- Struggles with the world are part of living in time. “In the last time there will be scoffers, following their own ungodly passions” (Jude 18).
- Time without Jesus is wasted on passions that lead to hell. “For the time that is past suffices for doing what the Gentiles want to do, living in sensuality, passions, drunkenness, orgies, drinking parties, and lawless idolatry” (1 Peter 4:3).
- Times of trial are purposeful. “Humble yourselves, therefore, under the mighty hand of God so that at the proper time he may exalt you” (1 Peter 5:6).
- Time with Christ is time looking to a blessed eternity. “Live for the rest of the time in the flesh no longer for human passions but for the will of God” (1 Peter 4:2).
- The time we have on this earth is to be purposefully lived as Christians. “And if you call on him as Father who judges impartially according to each one’s deeds, conduct yourselves with fear throughout the time of your exile” (1 Peter 1:17).
- God Himself, Creator of time, protects us in our earthly walk, preparing us for eternity. And we “by God’s power are being guarded through faith for a salvation ready to be revealed in the last time” (1 Peter 1:5).
- God promises to be with us through time. “Let us then with confidence draw near to the throne of grace, that we may receive mercy and find grace to help in time of need” (literally: “at just the right time”) (Heb. 4:16).
- Christ bids us hold to Him in faith, believe His Word and go to church. It is possible to fall away. “And the ones on the rock are those who, when they hear the word, receive it with joy. But these have no root; they believe for a while, and in time of testing fall away” (Luke 8:13).
- Paul’s apostolic blessing covers our lives on this earth. “May the Lord of peace himself give you peace at all times in every way. The Lord be with you all” (2 Thess. 3:16).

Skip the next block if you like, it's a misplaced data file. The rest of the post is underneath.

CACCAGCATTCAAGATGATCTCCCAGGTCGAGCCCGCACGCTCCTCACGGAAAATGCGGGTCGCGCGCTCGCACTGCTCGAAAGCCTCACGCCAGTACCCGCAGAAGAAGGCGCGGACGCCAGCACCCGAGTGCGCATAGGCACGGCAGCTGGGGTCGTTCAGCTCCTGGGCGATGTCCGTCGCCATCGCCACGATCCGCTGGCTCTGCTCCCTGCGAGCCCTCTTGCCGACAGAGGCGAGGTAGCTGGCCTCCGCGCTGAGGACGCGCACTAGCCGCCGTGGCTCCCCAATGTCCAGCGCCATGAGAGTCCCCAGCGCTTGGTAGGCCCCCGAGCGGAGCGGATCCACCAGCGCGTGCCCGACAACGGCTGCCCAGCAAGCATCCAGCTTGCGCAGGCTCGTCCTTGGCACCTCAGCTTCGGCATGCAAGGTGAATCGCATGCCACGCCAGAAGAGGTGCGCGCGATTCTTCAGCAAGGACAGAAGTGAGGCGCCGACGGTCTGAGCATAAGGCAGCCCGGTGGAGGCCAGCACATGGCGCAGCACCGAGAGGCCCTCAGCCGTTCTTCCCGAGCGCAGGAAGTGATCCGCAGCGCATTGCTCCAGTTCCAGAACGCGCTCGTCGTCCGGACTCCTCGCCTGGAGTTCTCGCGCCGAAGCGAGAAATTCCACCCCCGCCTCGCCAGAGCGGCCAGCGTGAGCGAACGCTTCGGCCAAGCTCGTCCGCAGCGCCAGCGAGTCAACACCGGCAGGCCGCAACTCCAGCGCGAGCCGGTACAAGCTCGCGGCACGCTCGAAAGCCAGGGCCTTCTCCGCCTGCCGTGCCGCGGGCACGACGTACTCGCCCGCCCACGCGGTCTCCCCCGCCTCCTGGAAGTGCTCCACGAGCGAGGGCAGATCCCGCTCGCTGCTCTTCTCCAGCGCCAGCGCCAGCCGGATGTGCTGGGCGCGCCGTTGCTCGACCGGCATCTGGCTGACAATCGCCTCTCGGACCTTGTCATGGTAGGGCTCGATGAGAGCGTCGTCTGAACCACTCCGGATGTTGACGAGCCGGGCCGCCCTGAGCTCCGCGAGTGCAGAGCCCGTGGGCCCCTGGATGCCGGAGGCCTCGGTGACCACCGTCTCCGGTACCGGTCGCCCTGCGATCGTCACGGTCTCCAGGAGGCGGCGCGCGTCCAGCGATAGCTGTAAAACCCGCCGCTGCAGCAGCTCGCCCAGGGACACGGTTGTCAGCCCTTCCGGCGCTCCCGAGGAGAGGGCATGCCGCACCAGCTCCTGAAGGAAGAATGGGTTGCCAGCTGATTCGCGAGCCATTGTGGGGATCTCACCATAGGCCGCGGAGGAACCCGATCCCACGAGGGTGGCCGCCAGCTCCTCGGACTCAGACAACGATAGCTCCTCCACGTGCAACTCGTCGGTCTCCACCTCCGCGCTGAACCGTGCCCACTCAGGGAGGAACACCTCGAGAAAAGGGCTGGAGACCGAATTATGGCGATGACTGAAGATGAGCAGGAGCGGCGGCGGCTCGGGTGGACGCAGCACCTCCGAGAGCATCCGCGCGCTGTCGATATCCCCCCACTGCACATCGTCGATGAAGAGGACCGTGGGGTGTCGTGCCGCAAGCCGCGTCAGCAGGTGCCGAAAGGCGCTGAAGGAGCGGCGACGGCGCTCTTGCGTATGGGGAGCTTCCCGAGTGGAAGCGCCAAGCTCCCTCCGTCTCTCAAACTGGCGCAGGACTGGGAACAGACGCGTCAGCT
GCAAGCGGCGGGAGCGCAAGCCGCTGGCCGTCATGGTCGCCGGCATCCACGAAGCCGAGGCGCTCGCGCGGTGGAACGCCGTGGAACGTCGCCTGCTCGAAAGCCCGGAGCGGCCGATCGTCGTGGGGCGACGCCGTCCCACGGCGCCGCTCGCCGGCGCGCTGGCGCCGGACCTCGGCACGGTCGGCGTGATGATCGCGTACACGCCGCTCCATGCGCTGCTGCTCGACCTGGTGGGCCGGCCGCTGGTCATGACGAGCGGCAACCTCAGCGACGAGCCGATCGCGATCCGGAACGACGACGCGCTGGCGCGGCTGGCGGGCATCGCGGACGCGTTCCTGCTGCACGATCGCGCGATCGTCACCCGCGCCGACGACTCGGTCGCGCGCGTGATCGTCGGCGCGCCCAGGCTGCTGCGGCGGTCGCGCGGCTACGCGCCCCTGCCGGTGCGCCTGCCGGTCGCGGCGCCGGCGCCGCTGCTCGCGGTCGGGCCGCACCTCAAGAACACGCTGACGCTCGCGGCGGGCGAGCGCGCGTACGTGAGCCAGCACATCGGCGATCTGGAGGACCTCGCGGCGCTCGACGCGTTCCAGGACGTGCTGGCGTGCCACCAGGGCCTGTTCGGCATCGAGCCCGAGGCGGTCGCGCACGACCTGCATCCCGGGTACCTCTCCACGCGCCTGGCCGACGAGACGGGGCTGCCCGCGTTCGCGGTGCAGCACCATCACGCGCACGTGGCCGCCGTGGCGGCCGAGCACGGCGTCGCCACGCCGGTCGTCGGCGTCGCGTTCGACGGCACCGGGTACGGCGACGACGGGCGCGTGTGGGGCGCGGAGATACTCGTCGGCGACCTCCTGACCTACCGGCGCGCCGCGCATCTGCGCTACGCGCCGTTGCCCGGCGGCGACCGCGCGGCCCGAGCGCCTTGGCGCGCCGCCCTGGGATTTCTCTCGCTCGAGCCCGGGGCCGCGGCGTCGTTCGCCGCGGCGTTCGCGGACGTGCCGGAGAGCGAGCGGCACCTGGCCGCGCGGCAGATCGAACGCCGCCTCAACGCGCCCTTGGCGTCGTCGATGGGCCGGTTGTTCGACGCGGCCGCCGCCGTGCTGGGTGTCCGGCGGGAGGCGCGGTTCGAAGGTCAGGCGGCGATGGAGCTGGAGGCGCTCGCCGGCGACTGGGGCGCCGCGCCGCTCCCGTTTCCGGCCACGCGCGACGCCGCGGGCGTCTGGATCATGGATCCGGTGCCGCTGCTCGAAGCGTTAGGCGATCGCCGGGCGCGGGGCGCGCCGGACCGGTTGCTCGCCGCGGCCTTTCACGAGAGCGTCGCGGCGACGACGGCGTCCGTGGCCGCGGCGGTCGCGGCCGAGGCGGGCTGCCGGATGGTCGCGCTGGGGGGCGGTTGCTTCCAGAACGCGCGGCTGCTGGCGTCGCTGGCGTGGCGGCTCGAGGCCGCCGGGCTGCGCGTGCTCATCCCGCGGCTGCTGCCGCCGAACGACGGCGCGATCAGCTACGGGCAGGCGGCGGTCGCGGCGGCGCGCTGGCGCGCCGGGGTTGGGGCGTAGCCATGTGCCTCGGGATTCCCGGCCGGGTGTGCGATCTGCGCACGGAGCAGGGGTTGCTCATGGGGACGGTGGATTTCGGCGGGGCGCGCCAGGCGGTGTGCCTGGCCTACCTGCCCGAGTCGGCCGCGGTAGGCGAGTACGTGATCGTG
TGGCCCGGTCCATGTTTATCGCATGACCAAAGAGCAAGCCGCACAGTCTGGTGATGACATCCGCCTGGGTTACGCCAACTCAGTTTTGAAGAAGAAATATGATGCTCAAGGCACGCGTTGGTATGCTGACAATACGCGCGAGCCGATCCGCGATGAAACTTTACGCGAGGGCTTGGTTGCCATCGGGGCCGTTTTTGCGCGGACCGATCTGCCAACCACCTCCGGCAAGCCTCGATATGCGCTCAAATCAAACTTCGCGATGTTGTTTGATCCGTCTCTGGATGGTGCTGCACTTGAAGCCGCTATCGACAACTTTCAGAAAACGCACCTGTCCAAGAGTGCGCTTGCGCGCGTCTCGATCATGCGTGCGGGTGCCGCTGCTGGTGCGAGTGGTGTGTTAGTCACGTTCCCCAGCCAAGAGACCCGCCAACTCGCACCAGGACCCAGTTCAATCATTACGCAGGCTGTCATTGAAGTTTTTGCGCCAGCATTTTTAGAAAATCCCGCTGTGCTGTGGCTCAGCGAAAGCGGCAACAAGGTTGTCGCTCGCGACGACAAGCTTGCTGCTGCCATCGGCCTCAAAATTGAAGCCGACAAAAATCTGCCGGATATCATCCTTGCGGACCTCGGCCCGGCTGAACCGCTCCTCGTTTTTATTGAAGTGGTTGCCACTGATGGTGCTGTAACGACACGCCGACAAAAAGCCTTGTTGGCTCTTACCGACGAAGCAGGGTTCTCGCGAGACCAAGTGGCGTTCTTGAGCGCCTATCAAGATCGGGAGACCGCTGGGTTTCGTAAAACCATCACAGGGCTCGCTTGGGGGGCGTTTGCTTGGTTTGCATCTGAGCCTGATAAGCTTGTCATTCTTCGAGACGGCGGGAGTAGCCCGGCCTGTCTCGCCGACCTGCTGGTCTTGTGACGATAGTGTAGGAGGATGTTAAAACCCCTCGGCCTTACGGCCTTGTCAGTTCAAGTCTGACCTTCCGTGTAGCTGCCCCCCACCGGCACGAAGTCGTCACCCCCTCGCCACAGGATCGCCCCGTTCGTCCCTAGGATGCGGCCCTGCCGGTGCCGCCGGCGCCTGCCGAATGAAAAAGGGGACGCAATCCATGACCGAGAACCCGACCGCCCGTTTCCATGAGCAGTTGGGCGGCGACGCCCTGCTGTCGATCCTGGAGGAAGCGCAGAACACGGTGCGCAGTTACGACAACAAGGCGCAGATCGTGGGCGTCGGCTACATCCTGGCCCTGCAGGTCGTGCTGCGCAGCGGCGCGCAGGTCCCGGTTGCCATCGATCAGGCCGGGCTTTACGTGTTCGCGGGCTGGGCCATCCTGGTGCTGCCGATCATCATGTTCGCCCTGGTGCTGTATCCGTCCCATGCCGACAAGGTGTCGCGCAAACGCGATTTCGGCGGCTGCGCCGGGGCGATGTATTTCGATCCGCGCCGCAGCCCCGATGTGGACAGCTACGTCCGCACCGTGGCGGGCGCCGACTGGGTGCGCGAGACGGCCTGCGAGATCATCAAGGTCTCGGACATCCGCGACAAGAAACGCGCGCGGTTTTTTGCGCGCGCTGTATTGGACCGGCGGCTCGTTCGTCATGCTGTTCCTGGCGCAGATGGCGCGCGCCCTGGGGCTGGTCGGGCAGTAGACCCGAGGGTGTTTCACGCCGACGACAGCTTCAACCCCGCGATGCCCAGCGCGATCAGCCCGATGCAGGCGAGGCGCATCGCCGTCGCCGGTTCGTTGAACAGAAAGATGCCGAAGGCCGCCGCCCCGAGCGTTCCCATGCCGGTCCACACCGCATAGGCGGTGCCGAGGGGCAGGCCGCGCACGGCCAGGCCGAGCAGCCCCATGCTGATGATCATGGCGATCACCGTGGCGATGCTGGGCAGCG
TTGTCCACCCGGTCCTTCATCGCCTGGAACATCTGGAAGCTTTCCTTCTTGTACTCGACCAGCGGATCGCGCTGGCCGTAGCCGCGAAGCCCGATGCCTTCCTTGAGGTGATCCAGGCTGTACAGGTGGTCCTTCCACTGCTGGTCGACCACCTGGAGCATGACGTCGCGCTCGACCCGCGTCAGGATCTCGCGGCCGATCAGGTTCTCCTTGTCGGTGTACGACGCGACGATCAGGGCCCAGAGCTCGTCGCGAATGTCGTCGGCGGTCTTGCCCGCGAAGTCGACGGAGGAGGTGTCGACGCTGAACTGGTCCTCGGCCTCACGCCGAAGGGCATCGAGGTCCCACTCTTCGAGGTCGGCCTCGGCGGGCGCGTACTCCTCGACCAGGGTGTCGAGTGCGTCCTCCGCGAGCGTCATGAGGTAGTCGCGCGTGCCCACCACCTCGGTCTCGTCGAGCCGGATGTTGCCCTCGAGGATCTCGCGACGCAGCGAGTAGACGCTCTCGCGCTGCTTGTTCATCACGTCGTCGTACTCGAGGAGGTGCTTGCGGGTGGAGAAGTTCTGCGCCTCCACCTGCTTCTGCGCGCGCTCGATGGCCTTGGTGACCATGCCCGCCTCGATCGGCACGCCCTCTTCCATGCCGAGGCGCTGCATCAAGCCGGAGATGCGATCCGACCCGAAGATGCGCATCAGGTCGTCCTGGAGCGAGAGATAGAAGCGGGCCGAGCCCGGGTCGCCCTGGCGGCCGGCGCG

- Christians are to be wise about the time we have. “Walk in wisdom toward outsiders, making the best use of the time” (Col. 4:5).
- We are to be sober about the world in which we live. “Making the best use of the time, because the days are evil” (Eph. 5:16).
- We live in blessed hope and optimism, even in the face of death, because God has “a plan for the fullness of time, to unite all things in Christ, things in heaven and things on earth” (Eph. 1:10).
- Now is the time for us to believe and to tell others of Jesus. “For he says, ‘In a favorable time I listened to you, and in a day of salvation I have helped you.’ Behold, now is the favorable time; behold, now is the day of salvation” (2 Cor. 6:2).
- While our flesh looks at time as morbidity, by the Spirit we behold life to come. “Besides this you know the time, that the hour has come for you to wake from sleep. For salvation is nearer to us now than when we first believed” (Rom. 13:11). “For I consider that the sufferings of this present time are not worth comparing with the glory that is to be revealed to us” (Rom. 8:18).
- The preaching of John the Baptizer and Jesus is as urgent and relevant today for us as it was for its first hearers. “The time is fulfilled, and the kingdom of God is at hand; repent and believe in the gospel” (Mark 1:15).
— Pastor Harrison
The Rev. Dr. Matthew C. Harrison is president of The Lutheran Church—Missouri Synod.